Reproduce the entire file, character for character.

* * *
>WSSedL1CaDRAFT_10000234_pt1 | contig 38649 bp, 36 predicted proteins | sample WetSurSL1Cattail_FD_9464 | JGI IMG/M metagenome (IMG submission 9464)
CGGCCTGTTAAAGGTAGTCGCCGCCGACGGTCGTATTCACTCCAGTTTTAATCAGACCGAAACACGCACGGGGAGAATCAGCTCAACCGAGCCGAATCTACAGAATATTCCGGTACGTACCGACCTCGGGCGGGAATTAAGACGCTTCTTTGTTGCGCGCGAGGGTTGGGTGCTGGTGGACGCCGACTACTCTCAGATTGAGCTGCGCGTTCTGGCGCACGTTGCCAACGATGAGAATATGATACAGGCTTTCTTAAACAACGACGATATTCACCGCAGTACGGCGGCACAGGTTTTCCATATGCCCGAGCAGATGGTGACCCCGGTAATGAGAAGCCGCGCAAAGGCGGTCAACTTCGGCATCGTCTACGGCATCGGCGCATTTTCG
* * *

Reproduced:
>WSSedL1CaDRAFT_10000234_pt1 | contig 38649 bp, 36 predicted proteins | sample WetSurSL1Cattail_FD_9464 | JGI IMG/M metagenome (IMG submission 9464)
CGGCCTGTTAAAGGTAGTCGCCGCCGACGGTCGTATTCACTCCAGTTTTAATCAGACCGAAACACGCACGGGGAGAATCAGCTCAACCGAGCCGAATCTACAGAATATTCCGGTACGTACCGACCTCGGGCGGGAATTAAGACGCTTCTTTGTTGCGCGCGAGGGTTGGGTGCTGGTGGACGCCGACTACTCTCAGATTGAGCTGCGCGTTCTGGCGCACGTTGCCAACGATGAGAATATGATACAGGCTTTCTTAAACAACGACGATATTCACCGCAGTACGGCGGCACAGGTTTTCCATATGCCCGAGCAGATGGTGACCCCGGTAATGAGAAGCCGCGCAAAGGCGGTCAACTTCGGCATCGTCTACGGCATCGGCGCATTTTCG